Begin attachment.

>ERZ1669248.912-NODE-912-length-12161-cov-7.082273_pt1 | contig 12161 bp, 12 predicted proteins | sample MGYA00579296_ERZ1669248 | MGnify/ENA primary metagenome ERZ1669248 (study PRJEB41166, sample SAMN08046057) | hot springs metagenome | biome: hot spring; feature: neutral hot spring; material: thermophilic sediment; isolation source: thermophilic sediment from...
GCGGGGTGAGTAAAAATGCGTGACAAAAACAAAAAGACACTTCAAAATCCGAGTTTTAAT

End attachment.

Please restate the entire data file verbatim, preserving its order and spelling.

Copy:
>ERZ1669248.912-NODE-912-length-12161-cov-7.082273_pt1 | contig 12161 bp, 12 predicted proteins | sample MGYA00579296_ERZ1669248 | MGnify/ENA primary metagenome ERZ1669248 (study PRJEB41166, sample SAMN08046057) | hot springs metagenome | biome: hot spring; feature: neutral hot spring; material: thermophilic sediment; isolation source: thermophilic sediment from...
GCGGGGTGAGTAAAAATGCGTGACAAAAACAAAAAGACACTTCAAAATCCGAGTTTTAAT